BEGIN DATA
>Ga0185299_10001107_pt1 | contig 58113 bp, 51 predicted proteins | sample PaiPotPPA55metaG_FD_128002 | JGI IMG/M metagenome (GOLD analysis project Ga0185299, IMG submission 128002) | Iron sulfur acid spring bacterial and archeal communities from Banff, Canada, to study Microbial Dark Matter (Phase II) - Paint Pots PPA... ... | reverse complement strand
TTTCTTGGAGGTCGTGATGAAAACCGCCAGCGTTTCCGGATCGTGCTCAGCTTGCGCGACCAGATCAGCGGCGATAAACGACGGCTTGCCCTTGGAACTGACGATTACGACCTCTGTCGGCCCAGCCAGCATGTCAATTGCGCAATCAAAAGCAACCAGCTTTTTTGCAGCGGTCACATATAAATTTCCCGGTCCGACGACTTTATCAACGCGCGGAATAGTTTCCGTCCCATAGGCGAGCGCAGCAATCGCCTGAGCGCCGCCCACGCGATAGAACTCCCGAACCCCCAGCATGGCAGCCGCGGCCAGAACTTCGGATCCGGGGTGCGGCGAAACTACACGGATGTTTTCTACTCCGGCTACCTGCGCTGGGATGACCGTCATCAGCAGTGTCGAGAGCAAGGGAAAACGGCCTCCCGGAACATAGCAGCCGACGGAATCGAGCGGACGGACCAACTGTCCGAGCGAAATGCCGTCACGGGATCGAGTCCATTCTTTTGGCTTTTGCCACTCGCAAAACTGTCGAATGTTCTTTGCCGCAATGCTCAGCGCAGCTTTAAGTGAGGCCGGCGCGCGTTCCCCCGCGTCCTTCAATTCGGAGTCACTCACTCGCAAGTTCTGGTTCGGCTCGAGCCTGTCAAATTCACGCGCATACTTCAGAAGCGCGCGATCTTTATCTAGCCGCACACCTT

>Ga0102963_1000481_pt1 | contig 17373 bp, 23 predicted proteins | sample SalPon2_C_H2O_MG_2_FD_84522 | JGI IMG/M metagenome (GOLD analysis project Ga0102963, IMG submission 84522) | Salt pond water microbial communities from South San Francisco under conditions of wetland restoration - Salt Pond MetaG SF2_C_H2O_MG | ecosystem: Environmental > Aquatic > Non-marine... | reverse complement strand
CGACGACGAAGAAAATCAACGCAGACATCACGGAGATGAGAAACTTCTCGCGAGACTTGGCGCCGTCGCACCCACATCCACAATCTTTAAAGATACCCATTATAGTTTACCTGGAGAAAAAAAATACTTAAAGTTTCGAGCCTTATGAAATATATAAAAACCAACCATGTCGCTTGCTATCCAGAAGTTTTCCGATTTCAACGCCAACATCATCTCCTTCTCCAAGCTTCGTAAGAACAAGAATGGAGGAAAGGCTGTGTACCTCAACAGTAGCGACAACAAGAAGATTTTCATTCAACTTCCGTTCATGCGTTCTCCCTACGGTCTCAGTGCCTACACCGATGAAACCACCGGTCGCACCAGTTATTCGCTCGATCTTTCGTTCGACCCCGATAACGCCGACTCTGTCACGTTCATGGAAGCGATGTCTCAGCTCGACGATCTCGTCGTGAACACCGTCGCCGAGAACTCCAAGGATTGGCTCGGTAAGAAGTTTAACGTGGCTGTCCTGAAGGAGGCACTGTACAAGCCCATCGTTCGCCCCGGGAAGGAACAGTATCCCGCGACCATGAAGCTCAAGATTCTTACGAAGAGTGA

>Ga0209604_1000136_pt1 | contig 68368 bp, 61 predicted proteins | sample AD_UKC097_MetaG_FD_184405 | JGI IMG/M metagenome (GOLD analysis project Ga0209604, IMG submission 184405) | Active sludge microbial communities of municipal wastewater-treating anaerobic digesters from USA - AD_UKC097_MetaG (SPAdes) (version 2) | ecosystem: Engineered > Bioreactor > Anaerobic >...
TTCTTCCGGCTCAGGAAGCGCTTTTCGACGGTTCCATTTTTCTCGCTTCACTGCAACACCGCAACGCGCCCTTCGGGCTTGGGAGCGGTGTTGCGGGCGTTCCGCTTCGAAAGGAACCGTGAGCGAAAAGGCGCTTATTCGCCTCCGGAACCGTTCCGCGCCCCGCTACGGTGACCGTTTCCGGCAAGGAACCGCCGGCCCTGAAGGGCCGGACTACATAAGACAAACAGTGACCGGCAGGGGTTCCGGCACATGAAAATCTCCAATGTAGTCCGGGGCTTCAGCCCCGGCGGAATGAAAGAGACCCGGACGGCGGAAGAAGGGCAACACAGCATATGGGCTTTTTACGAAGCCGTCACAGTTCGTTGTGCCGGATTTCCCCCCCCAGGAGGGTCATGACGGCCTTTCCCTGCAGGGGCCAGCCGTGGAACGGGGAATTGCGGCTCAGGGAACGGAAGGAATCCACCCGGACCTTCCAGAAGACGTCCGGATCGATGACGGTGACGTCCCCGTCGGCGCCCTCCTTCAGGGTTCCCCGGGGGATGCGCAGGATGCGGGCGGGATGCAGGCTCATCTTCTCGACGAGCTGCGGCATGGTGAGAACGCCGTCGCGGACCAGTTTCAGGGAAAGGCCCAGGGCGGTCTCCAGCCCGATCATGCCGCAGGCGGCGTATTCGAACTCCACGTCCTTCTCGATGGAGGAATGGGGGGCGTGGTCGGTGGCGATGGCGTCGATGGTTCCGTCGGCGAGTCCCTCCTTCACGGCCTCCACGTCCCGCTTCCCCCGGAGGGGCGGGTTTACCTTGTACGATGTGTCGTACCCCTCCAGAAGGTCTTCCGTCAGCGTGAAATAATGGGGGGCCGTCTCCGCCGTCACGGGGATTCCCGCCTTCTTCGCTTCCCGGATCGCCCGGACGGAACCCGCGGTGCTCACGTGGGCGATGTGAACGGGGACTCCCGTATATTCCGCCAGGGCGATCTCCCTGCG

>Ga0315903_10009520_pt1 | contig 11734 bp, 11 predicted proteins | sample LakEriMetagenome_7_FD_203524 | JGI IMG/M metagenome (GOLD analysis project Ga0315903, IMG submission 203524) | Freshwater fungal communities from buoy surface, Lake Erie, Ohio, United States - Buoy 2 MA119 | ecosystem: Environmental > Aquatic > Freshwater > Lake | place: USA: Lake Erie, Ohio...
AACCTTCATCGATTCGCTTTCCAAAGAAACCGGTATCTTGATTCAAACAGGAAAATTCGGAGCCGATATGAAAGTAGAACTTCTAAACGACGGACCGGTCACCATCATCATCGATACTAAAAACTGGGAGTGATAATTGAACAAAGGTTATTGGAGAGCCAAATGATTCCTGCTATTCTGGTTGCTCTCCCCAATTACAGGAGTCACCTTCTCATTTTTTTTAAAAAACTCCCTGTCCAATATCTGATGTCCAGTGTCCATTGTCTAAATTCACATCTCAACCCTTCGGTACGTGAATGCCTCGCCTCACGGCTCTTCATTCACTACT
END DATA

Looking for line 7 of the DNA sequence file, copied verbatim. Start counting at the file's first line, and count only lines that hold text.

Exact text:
>Ga0315903_10009520_pt1 | contig 11734 bp, 11 predicted proteins | sample LakEriMetagenome_7_FD_203524 | JGI IMG/M metagenome (GOLD analysis project Ga0315903, IMG submission 203524) | Freshwater fungal communities from buoy surface, Lake Erie, Ohio, United States - Buoy 2 MA119 | ecosystem: Environmental > Aquatic > Freshwater > Lake | place: USA: Lake Erie, Ohio...